Your lane or not, the traffic light turns red and you’re stuck. Time stands still. You scream and rev your engine, both you and Farrah quickly reaching redline. The temperature warning light comes on, but you ignore it. It just wants to slow you down, too. You smell oil smoke, but don’t care.

“Go baby,” Farrah shrieks. “Go! Go! GOOOO!”

KABLAM!

Something snaps. Thick gray smoke boils from the engine compartment. Farrah’s engine chokes and sputters as the light turns green. She’s got just enough strength to ease to the side of the road.

“This is all your fault,” she says, dying. You weep at what your anger has done.

The tow truck guy clucks his tongue as he winches Farrah’s front end into the sky. “Damn shame,” he says. “Such a nice car.”

In your mind, you finish his sentence. If only you knew how to treat it.

Welcome back to depression.

Or, it could end like this…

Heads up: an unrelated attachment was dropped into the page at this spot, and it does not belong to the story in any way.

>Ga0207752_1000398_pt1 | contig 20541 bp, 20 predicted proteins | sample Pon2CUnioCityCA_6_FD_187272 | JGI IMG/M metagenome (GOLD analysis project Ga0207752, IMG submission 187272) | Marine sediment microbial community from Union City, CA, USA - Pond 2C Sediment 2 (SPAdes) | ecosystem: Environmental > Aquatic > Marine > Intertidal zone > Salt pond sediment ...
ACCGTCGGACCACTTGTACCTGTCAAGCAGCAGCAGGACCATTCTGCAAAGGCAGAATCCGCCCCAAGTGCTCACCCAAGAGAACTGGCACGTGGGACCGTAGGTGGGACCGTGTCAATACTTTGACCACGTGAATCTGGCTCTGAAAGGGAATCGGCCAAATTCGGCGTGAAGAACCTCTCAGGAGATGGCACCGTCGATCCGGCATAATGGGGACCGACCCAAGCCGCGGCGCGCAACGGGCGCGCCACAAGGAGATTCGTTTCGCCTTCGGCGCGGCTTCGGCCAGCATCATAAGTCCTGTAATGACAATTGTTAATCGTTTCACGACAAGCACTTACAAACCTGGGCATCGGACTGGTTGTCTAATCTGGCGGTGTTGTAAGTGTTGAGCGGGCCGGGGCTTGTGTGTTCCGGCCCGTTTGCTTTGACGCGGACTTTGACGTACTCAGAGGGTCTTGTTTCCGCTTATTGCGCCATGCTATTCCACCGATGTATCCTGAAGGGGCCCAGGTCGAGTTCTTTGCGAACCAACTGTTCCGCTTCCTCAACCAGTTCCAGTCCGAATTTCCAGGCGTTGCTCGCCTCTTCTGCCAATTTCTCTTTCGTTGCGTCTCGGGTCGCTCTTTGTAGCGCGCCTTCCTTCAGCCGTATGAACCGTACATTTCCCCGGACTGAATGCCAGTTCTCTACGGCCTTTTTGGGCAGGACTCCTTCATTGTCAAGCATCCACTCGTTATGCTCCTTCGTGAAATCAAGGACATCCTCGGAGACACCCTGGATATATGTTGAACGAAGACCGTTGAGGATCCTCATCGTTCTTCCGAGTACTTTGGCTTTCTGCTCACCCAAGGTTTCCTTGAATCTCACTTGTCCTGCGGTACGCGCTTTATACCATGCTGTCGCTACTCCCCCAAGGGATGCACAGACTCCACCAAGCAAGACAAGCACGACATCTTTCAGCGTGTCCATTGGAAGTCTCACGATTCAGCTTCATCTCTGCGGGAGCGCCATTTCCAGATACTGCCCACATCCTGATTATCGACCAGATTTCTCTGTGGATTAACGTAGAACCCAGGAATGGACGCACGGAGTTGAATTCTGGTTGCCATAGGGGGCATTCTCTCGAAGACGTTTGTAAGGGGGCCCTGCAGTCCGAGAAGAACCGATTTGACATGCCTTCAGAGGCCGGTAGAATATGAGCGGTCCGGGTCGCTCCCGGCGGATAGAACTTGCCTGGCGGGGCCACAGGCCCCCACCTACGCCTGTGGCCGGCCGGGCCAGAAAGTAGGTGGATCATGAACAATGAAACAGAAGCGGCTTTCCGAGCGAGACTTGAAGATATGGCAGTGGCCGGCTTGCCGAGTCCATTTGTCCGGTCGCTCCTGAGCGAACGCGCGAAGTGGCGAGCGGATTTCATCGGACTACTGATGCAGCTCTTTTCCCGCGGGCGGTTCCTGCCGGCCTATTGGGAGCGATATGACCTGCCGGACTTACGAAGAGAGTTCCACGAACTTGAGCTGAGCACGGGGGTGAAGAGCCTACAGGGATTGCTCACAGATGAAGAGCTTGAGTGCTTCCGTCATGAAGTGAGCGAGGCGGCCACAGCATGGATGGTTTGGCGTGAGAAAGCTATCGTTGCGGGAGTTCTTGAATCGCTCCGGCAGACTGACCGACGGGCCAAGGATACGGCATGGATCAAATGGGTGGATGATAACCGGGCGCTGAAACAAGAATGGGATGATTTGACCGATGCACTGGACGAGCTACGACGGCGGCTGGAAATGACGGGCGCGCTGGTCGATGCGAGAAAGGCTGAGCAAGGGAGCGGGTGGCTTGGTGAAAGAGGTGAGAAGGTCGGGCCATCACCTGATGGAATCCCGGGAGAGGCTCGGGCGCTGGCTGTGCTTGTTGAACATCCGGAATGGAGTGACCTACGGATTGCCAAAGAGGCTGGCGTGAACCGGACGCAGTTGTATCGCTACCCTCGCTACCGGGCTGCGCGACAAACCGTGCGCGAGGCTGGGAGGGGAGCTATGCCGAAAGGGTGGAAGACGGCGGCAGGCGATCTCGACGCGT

END #2

The garage door is barely up before you’re skidding out of the garage and onto the open road. Your floor it and Farrah jumps over the speed limit like an antelope. There’s no traffic, no cops, nothing but miles of open road. You cut each corner closer, but not because you’re out of control. You do it because you’re fucking amazing! Every move you make is the right one. The world is yours and everything is perfect…

…until you run out of gas in the middle of nowhere during a thunderstorm and have to walk to the nearest payphone (you forgot your cell in your hurry to hit the road) only to find you don’t have any change, so you have to walk all the way back to your house. Once at your house, you reach into your pocket and find that you’ve lost your keys somewhere along the way.

Welcome back to depression.

George Carlin, one of the funniest men to ever live, once said that the cliché phrase “more than happy” sounded like a medical condition.” Well, he was right. “More than happy” is called euphoria, and euphoria is sometimes a symptom of a manic episode. Sometimes, bipolar disorder feels WONDERFUL. At the beginning of the upswing, you have hypomania, and hypomania can be very, very good. It’s your chance to really shine.